Riot Act


Excerpts, edited from a Day One lecture that a colleague (James P) gave to some classes he taught:

Is everyone familiar with the term "Riot Act"? It's what the police read to an unruly crowd before they go wading in with horses, pepper spray, and batons. They don't read it with the expectation that the crowd is going to disperse; they might even be a little surprised if it did. They read it as a courtesy to the crowd—as a form of expectation control—so that when they do go wading in with horses, pepper spray, and batons, no one should realistically be shocked or offended; no one can say they didn't get the memo. This is a sort of Riot Act—what I prefer to call Expectation Control.

I have five points I want you to take away with you. Write them down please.

One. This course is not about your self-esteem.

  • The purpose of this course is not to make you feel better about yourselves.
  • You need a pretty tough skin [here]. Now is a good time to start developing it.
  • Expect, at some point in this course (not necessarily all at once), to feel tired, overworked, unsure, frustrated, angry, stressed out. Some of that will depend on your individual makeup—it's normal human nature. However, some of that will be intentionally inflicted.
  • I will probably push all of you at one point or another in the course. That's my job.
  • I'm not really interested in you doing your best; I'm interested in you pushing beyond that. We have sixteen weeks to get your skills to a better place and we will challenge you—and sometimes stress you—in order to do it.

Two. This course is not about getting promoted.

  • I don't care whether you ever get promoted again. That's between you and your management.
  • ...

Three. Expect to be singled out.

  • For discussion. For correction. For praise. For extra work. For administrative purposes. For whatever.
  • It's not personal and I'm not going to be shy about it.
  • Some people aren't going to be comfortable with this. I refer those people to point number one.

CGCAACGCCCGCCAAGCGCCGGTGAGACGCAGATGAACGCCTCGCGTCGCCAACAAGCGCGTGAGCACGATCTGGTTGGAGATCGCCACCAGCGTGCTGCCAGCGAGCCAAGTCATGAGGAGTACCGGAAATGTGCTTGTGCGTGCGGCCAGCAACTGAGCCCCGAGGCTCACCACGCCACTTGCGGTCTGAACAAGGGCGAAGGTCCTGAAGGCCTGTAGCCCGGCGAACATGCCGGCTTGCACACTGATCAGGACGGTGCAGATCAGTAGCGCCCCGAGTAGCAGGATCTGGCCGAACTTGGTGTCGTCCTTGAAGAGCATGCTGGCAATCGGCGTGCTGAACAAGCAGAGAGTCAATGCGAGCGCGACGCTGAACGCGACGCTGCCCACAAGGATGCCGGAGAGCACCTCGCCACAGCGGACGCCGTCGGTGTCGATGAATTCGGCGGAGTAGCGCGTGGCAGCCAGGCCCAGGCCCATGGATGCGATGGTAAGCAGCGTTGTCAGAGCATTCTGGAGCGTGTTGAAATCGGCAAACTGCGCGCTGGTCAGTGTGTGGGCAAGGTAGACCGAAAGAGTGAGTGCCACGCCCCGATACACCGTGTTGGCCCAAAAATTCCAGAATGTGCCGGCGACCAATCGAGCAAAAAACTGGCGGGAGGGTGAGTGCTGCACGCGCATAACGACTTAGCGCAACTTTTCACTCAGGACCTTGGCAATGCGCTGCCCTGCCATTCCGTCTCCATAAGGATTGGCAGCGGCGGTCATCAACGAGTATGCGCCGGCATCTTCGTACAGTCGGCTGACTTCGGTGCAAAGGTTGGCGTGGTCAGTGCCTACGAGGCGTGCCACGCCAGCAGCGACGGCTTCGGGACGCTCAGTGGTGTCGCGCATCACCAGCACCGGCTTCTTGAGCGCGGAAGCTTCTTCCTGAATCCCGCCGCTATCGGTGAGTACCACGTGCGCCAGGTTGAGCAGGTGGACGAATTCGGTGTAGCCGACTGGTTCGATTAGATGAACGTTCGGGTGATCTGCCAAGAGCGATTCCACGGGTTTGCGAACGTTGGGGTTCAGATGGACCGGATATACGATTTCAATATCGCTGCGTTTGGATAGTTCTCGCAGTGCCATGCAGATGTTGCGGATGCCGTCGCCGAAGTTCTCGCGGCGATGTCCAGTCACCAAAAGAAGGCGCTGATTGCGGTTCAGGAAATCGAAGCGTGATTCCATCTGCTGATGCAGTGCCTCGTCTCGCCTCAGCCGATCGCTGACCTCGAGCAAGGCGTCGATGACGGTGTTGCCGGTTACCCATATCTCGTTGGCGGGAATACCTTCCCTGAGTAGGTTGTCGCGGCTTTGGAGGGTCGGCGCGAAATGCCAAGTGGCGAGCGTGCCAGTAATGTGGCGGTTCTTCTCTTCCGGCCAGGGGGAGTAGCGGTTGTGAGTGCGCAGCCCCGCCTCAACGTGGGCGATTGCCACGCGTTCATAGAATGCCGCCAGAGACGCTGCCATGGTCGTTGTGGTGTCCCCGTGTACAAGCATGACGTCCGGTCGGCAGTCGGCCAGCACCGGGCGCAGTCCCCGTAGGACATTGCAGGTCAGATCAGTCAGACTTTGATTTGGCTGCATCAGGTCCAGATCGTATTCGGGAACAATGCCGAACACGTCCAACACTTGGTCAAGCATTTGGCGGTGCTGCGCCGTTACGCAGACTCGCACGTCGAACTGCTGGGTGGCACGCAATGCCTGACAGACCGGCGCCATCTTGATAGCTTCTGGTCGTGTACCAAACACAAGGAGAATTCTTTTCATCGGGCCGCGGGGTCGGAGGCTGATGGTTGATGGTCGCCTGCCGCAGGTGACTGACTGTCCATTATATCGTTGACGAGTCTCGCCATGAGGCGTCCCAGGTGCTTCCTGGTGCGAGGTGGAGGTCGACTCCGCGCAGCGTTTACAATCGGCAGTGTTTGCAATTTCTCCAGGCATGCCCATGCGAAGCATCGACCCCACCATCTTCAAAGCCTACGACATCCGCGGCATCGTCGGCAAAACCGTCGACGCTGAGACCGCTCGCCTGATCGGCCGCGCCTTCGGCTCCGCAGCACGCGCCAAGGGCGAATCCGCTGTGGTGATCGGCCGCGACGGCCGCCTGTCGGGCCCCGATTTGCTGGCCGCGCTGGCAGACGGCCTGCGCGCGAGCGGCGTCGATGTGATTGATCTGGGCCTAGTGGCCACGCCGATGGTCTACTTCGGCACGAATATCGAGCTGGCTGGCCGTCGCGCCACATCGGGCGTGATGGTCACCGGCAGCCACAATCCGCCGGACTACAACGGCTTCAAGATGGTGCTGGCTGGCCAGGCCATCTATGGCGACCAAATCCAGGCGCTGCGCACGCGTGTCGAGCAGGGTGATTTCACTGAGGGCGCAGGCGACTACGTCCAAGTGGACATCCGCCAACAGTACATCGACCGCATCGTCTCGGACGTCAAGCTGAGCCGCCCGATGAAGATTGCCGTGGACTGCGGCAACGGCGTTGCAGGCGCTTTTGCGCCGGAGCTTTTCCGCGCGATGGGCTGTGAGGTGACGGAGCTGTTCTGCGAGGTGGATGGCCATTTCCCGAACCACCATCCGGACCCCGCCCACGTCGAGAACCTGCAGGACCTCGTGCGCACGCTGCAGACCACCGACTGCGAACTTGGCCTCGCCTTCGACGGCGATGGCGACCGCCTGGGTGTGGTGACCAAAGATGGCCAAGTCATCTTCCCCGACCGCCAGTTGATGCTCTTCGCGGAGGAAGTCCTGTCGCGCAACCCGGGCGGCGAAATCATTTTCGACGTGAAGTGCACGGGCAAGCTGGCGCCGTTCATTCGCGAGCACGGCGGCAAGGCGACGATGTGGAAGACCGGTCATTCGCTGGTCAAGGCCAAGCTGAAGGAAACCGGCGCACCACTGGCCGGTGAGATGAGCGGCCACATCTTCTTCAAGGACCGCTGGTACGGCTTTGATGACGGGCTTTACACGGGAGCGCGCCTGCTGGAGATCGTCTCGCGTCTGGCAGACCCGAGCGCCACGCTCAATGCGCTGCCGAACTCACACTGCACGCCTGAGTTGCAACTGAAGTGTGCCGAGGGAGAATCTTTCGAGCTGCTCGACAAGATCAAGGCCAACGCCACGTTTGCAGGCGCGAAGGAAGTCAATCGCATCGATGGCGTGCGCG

Four. You are professionals, not students.

  • Lots of people are going to call you students—I probably will at times—but you aren't. Not really. The standards of students don't apply to you.
  • You are part of a profession and the standards of that profession are your standards during this course.
  • ...
  • Let me give you a single redline today: punctuality. Class begins at 0830, meaning in seats ready to roll. That means 0830, not 0831. Same deal with breaks and lunch. Ten minutes is ten minutes. One hour is one hour. This is not bureaucratic anal retentiveness; it is a time management issue with work-related consequences.
  • We'll cut you some slack during week one as you get adjusted. After that, refer to point number three.

Five. The professional is not a passive learner.

  • As students we learn for sixteen to twenty years (depending on your degree) to sit back and wait for knowledge to be dropped into our laps.
  • A professional doesn't have that luxury.
  • A professional consciously extracts useful information from every interaction irrespective of how well or how poorly that information is presented—because the professional is intent on bettering him- or herself.
  • Some of the presenters in this course are experts in their fields but may not have the most engaging delivery. Take their expertise and don't sweat the delivery.
  • A professional doesn't care about how information is presented; it's the information that matters.

^z - 2010-07-07